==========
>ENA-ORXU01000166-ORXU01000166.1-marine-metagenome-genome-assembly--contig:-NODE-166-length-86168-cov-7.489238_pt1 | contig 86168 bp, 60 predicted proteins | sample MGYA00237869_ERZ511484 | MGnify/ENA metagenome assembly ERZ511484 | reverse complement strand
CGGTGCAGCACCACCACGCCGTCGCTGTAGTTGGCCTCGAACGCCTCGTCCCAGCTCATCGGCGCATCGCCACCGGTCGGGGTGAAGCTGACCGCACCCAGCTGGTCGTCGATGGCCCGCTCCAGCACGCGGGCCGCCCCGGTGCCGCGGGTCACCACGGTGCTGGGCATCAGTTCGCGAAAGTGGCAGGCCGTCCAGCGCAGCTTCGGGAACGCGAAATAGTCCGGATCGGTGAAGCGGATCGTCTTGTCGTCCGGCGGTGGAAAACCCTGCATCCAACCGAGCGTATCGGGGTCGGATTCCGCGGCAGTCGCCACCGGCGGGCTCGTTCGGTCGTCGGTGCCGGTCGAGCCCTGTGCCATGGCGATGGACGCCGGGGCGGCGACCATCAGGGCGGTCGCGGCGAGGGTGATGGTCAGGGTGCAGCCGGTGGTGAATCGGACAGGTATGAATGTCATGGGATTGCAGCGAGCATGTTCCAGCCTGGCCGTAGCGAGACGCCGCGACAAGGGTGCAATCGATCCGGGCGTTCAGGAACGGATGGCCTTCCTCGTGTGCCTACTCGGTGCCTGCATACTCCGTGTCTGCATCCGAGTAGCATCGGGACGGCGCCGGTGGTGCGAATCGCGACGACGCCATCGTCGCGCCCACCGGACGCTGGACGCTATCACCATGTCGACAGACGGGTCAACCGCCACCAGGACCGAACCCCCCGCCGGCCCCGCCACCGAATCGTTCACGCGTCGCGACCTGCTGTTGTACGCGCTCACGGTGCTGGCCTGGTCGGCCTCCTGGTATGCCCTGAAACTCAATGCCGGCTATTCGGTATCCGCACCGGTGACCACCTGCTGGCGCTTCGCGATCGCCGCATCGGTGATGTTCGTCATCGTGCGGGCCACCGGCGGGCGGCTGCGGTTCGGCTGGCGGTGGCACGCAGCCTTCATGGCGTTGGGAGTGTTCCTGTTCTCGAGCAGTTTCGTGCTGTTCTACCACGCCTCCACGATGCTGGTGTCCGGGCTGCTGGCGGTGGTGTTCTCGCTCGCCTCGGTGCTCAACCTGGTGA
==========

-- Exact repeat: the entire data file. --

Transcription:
>ENA-ORXU01000166-ORXU01000166.1-marine-metagenome-genome-assembly--contig:-NODE-166-length-86168-cov-7.489238_pt1 | contig 86168 bp, 60 predicted proteins | sample MGYA00237869_ERZ511484 | MGnify/ENA metagenome assembly ERZ511484 | reverse complement strand
CGGTGCAGCACCACCACGCCGTCGCTGTAGTTGGCCTCGAACGCCTCGTCCCAGCTCATCGGCGCATCGCCACCGGTCGGGGTGAAGCTGACCGCACCCAGCTGGTCGTCGATGGCCCGCTCCAGCACGCGGGCCGCCCCGGTGCCGCGGGTCACCACGGTGCTGGGCATCAGTTCGCGAAAGTGGCAGGCCGTCCAGCGCAGCTTCGGGAACGCGAAATAGTCCGGATCGGTGAAGCGGATCGTCTTGTCGTCCGGCGGTGGAAAACCCTGCATCCAACCGAGCGTATCGGGGTCGGATTCCGCGGCAGTCGCCACCGGCGGGCTCGTTCGGTCGTCGGTGCCGGTCGAGCCCTGTGCCATGGCGATGGACGCCGGGGCGGCGACCATCAGGGCGGTCGCGGCGAGGGTGATGGTCAGGGTGCAGCCGGTGGTGAATCGGACAGGTATGAATGTCATGGGATTGCAGCGAGCATGTTCCAGCCTGGCCGTAGCGAGACGCCGCGACAAGGGTGCAATCGATCCGGGCGTTCAGGAACGGATGGCCTTCCTCGTGTGCCTACTCGGTGCCTGCATACTCCGTGTCTGCATCCGAGTAGCATCGGGACGGCGCCGGTGGTGCGAATCGCGACGACGCCATCGTCGCGCCCACCGGACGCTGGACGCTATCACCATGTCGACAGACGGGTCAACCGCCACCAGGACCGAACCCCCCGCCGGCCCCGCCACCGAATCGTTCACGCGTCGCGACCTGCTGTTGTACGCGCTCACGGTGCTGGCCTGGTCGGCCTCCTGGTATGCCCTGAAACTCAATGCCGGCTATTCGGTATCCGCACCGGTGACCACCTGCTGGCGCTTCGCGATCGCCGCATCGGTGATGTTCGTCATCGTGCGGGCCACCGGCGGGCGGCTGCGGTTCGGCTGGCGGTGGCACGCAGCCTTCATGGCGTTGGGAGTGTTCCTGTTCTCGAGCAGTTTCGTGCTGTTCTACCACGCCTCCACGATGCTGGTGTCCGGGCTGCTGGCGGTGGTGTTCTCGCTCGCCTCGGTGCTCAACCTGGTGA